Every teacher left the April 28 CCIC Workshop at GISS with lessons that bring today's students into the process of real world problem-solving around an issue that disproportionately affects their lives — global climate change. They also connected their teaching and student learning to world class people and work at Columbia University and NASA GISS.

This was the second CCIC Teacher Workshop held at GISS. Now teachers in Virginia, New York, Illinois, Michigan, Ohio, North Carolina, New Mexico, Canada, and the Bahamas are a part of the growing professional learning community for using climate change in the classroom.

"The CCIC is creating a professional development learning space that can potentially transform teaching and learning," said Carolyn Harris, GISS Education Coordinator and founder of the CCIC partner organization Real World Matters. "We are proud to be developing the CCIC initiative with the GISS and Columbia University community and believe it can expand learning opportunities that help prepare young people with the knowledge, skills and experiences they need to be ready for the world, especially around science and technology issues."

For more information about NASA GISS, visit:
Leslie McCarthy, NASA Goddard Institute for Space Studies, New York, N.Y., 212-678-5507,

Wednesday, June 18, 2014

Plant Productivity

Published March, 2013

Keeping Up with Carbon

Published March, 2013

Stress and Anxiety: The Lesser-Known Effects of Climate Change

Stress and Anxiety: The Lesser-Known Effects of Climate Change
Alexis Petru, June 18th, 2014

We now know all too well the effects that climate change will have on the environment and society: from making weather events more severe to damaging infrastructure, displacing populations and threatening our food and water supply. But climate change will also have a significant impact on our psychology and well-being, according to a new report from the American Psychological Association, the country’s largest professional organization representing the field of psychology, and ecoAmerica, a nonprofit focused on climate solutions.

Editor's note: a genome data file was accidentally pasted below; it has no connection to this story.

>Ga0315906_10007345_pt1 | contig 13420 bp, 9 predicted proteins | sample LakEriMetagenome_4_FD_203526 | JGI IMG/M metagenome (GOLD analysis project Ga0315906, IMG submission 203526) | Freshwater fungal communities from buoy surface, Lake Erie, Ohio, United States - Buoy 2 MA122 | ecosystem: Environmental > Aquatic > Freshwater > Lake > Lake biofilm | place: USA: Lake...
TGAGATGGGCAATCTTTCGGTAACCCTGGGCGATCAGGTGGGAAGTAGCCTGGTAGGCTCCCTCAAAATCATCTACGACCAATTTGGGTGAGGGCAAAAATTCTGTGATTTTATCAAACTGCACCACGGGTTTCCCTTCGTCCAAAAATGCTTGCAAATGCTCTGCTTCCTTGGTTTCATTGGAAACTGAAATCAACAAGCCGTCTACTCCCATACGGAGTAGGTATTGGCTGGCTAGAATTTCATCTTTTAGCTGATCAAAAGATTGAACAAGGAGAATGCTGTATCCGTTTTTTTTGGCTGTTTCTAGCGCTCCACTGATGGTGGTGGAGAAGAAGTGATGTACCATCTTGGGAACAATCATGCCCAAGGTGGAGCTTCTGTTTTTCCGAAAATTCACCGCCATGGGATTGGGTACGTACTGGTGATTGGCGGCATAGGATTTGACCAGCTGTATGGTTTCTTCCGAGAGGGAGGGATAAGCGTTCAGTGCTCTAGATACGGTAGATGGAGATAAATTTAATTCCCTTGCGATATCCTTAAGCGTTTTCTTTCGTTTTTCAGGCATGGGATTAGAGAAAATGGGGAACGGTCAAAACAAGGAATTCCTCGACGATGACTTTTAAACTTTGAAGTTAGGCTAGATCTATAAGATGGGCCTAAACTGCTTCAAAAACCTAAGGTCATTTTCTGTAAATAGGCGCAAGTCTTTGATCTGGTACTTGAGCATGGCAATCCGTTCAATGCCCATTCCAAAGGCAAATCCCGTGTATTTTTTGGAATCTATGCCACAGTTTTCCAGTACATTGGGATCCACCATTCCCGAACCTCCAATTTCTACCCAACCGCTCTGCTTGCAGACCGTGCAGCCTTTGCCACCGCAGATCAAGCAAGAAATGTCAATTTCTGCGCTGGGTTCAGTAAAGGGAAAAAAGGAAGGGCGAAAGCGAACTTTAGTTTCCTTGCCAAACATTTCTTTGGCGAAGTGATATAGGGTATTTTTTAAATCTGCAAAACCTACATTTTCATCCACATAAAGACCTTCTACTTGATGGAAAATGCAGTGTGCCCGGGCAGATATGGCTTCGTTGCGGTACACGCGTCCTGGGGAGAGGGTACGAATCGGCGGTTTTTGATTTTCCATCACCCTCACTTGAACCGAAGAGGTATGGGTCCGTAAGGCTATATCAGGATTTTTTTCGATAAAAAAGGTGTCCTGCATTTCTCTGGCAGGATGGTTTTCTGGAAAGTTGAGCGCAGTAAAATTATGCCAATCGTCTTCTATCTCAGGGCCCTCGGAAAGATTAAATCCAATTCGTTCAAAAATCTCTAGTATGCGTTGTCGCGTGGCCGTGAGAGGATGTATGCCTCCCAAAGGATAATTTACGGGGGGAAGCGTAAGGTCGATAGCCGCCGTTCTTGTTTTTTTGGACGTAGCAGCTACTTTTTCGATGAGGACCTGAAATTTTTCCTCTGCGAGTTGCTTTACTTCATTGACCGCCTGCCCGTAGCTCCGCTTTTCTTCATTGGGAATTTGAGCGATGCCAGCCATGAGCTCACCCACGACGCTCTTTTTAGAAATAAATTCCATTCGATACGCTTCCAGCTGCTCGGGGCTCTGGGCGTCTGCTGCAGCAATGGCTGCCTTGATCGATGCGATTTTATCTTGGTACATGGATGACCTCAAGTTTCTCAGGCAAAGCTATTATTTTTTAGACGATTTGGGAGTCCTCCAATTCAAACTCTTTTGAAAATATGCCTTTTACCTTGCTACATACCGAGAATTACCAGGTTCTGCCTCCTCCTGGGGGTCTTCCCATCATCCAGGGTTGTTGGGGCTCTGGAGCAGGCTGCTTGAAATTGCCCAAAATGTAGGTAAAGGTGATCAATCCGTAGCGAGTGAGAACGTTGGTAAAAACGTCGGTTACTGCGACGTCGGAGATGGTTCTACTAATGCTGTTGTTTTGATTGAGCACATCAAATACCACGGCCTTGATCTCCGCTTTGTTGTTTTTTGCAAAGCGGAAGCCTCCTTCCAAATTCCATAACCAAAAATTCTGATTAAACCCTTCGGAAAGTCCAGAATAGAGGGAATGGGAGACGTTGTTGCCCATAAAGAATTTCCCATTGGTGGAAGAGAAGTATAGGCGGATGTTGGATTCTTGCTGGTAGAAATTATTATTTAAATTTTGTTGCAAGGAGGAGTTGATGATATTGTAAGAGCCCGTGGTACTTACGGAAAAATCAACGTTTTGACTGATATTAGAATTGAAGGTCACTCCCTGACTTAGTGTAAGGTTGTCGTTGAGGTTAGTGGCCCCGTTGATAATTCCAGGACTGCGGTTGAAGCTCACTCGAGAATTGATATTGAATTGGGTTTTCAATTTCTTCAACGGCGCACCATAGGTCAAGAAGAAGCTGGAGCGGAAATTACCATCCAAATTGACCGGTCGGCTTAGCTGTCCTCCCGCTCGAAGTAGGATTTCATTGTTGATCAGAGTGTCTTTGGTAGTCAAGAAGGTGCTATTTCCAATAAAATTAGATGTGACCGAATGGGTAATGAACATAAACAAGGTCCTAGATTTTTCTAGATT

Rather than being simply another “doom-and-gloom” study intended to scare unconvinced Americans into acknowledging that climate change is real, the report’s authors hope their findings can help people better understand the phenomenon of climate change, as well as motivate them to take action.

Anxiety, depression, shock, grief and post-traumatic stress disorder – these are some of the mental health consequences for individuals experiencing climate change-related disasters like floods and hurricanes, according to Beyond Storms and Droughts: The Psychological Impacts of Climate Change. One study of flood survivors found that some individuals were having panic attacks, insomnia, low motivation and obsessive behavior long after the natural disaster hit their community.

People exposed to the gradual effects of climate change – increased air pollution, proliferation of disease and food insecurity, to name a few – are at risk for different psychological conditions, the report said. For example, mental health workers have noticed an uptick in substance abuse and the use of mental health programs in Canada’s Inuit community in response to climate change’s gradual impacts. “Ecoanxiety” – a term frequently lampooned by the media – is also a real reaction to changing climatic conditions, according to the report: Many people feel deeply helpless and fatalistic while watching the effects of climate change unfold and worrying about their families’ future.

Droughts – another calamity exacerbated by climate change – are a special type of long-lasting natural disaster that doesn’t quite fit into the categories of acute disaster or gradual impact, the report said. While individuals may withstand a drought well initially, their mental health is likely to deteriorate as the drought persists over time. Droughts affect rural communities more, the report went on to say: One study found an increase in suicide among male farmers during an Australian drought.

The study noted that certain populations are more susceptible to climate change’s psychological impacts: children and seniors, women, and communities with aging infrastructure, high levels of poverty or a lack of health care services.

The psychological well-being of communities can also be affected by the changing climate, the report said, as climate change influences the way community members interact with each other. “Environmental refugees,” who are forced to vacate their community after a natural disaster or as climate change makes the environment inhabitable, may lose their feelings of continuity and belonging, one study found.

Communities may see an increase in violence and crime, as food becomes scarce or governments devote more resources to responding to natural disasters, instead of their criminal justice and mental health systems. Some studies suggested that a mere rise in temperature corresponds with an increase in aggression: One researcher predicted that higher global temperatures will lead to an additional 30,000 murders and 3.2 million burglaries during this century.